Millenary Benedictine Abbey of Pannonhalma and its Natural Environment
Inscribed on the World Heritage List: 1996
The building complex of the Benedictine Archabbey of Pannonhalma emerges above the Pannonian landscape of Western Hungary like a sign on the hill once called the “Sacred Hill of Pannonia” (Mons Sacer Pannoniae).
The Benedictine Monastery, founded in the year of 996 in the honour of Saint Martin of Tours, is as old as the Hungarian State.
As Prince Géza, its founder had intended, the Monastery became one of the eastern strongholds of medieval European culture, playing a crucial role in the propagation of Christianity in Central Europe. The Archabbey of Pannonhalma fits into its natural environment and reflects the evolution of the Benedictine order for a thousand years. The natural and manmade environment are entwined in the characteristic situation of the Monastery: its unique structure and relationship to the landscape. This harmony has been typical for the Benedictine abbeys since the foundation of the Benedictine order. The monastic order, still governed by Saint Benedict's Regula (“Rule”) and the “Ora et labora!” (“Pray and work!”) principle, has kept up one of the centres of Benedictine culture with unique continuity. The Archabbey of Pannonhalma is a well preserved example of the classical monastery structure following the Benedictine tradition in Hungary which has remained more or less intact over the centuries. The complex consisting of the Abbey buildings, the Basilica, the buildings of education, the Chapel of Our Lady and the Millennium Chapel conveying messages of centuries represent a unique variety.
The Basilica, built upon the 11th century Romanesque and Gothic crypt, was enriched with late Gothic, Renaissance and neo-Gothic features. The Basilica of Pannonhalma, built as a monastic church for the Benedictine order, is still used by the monks who live here. During its reconstruction, carried out in 2011 and 2012, the liturgical and theological needs of the monastic community were taken as a guiding principle for the renewal of the spatial structure in order to ensure that the monastic lifestyle following St. Benedict for one and a half thousand years may continue to be nourished in silence and with prayer. The church and the cloister on the southern side are connected by the Porta Speciosa (the main entrance to the church on the south) of exquisite beauty.
The chapter room must have been in the eastern wing next to the cloister, with the refectory (dining room) on the Southern side, adjacent to the warming room (as living quarters in medieval monasteries were not heated). The western wing housed workshops and writing rooms (scriptoria), with sleeping quarters on the upper floor. Out of the Baroque parts of the Monastery, the most notable is the dining room. The Classicist tower and library were built over the first decades of the 19th century, while the block of the grammar school and student dorm (the so-called “Italian” grammar school) were added in the 20th century.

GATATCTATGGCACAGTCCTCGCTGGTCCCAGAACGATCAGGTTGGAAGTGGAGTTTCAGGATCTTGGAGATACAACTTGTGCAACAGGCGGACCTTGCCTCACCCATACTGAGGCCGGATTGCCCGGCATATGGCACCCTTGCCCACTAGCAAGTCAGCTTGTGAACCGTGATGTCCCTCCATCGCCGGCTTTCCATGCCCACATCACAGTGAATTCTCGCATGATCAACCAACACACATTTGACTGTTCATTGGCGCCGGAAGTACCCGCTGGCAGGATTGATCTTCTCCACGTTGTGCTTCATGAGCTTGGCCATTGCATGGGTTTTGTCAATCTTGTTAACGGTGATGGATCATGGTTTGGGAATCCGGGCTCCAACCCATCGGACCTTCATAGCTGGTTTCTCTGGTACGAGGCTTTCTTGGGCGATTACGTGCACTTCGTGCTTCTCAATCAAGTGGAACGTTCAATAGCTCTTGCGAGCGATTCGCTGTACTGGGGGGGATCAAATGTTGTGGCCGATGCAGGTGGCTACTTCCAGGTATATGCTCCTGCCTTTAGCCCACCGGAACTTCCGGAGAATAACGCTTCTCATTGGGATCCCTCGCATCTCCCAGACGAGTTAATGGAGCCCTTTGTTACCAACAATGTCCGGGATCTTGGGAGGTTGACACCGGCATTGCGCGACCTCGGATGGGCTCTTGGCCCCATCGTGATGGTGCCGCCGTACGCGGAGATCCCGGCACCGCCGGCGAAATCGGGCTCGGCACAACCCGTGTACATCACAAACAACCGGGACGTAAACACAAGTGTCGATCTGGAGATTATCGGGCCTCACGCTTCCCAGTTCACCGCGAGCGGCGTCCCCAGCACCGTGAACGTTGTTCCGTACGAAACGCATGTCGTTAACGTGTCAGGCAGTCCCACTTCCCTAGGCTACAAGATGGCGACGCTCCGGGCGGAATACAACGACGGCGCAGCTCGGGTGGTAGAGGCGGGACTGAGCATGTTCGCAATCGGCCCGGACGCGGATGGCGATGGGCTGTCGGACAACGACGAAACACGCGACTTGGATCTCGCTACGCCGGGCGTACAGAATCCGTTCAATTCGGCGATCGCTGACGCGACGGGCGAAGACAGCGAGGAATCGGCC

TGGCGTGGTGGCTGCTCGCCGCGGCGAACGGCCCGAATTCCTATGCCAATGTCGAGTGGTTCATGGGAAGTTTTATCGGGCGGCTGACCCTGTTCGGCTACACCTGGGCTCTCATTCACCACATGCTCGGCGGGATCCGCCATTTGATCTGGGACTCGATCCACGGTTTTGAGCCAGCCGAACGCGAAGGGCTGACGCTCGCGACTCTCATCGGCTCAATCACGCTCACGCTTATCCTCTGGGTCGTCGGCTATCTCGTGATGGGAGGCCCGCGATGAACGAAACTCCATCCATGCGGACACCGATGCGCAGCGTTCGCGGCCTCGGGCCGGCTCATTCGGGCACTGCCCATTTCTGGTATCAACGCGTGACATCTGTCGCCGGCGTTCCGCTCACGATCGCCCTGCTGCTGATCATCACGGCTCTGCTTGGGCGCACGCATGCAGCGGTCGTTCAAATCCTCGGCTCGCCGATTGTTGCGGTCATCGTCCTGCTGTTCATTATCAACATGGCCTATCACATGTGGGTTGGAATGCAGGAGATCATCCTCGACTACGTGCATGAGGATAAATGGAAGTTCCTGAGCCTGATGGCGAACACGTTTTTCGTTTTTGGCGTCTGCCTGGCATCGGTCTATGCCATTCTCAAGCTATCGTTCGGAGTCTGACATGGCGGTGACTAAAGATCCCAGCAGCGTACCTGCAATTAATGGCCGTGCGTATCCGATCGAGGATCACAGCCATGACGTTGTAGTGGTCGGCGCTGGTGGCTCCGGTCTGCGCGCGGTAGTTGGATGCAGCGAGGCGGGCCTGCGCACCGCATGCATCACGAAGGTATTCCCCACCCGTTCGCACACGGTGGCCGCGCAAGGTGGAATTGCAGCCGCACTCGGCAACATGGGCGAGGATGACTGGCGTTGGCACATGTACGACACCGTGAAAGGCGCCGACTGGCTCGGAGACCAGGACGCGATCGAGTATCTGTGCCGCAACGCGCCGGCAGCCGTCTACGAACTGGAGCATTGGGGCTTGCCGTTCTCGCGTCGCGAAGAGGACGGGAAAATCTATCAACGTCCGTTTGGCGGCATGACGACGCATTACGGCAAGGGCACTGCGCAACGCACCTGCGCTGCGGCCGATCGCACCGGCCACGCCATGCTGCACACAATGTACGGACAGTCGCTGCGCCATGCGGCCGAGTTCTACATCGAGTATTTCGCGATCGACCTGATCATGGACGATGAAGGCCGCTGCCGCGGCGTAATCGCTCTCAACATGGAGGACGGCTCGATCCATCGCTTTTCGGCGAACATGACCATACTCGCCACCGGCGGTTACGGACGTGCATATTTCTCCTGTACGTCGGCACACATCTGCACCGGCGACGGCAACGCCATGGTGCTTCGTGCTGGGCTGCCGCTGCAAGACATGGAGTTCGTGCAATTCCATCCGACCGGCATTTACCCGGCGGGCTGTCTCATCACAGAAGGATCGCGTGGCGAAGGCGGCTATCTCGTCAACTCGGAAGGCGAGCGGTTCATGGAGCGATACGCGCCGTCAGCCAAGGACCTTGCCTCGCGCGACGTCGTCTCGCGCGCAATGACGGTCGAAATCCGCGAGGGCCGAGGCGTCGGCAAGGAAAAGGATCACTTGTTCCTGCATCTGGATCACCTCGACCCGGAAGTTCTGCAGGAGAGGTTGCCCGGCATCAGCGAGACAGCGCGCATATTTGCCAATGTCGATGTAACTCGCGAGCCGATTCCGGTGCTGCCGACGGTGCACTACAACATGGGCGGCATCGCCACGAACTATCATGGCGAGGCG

The significance of the Abbey is further enhanced by its rich collections of art and science. Its library of outstanding value consists of more than 300,000 volumes; the most famous item of the Abbey Archives containing many valuable documents is the oldest Hungarian (and oldest Finno-Ugric) linguistic document, the deed of foundation of the Benedictine Abbey of Tihany from the year 1055 A.C..
The monastery's gallery of pictures and engravings, numismatic collection, antiquities and treasury are also remarkable. The herbal medicinal garden is an organic part of the abbey estate, along with an extensive lavender field, a house of medicinal herbs with a lavender distillery, tea house and biomass heating plant. The arboretum contains several hundred extraordinary species of trees and shrubs.
In addition to one of the most important present day activities of the monastic order, the education and teaching of young people, the cultivation of abbey land is also significant. The recreation of the viticulture and oenological traditions of the abbey on its old land started with vine plantation, and continued with the development of a new cellar and wine house that can be visited by tourists. The new visitor centre and tourist facilities (restaurant and wine-house, and a pilgrim house), as well as the wine cellar were built in the puritan style of contemporary architecture, testifying to the ability of the monastic community to constantly renew itself.
World Heritage Management Body: Millenary Benedictine Abbey of Pannonhalma
Site manager: Dr. Asztrik Várszegi OSB - Abbot, Bishop
Contact: Dr. Ákos Pottyondy - Representative of the Abbot
Address: 9090 Pannonhalma Vár utca 1. Hungary
Telephone: +36 96 570 100, + 36 96 570 133
Fax: +36 96 570 116
Email: email@example.com, firstname.lastname@example.org
Web site: http://bences.hu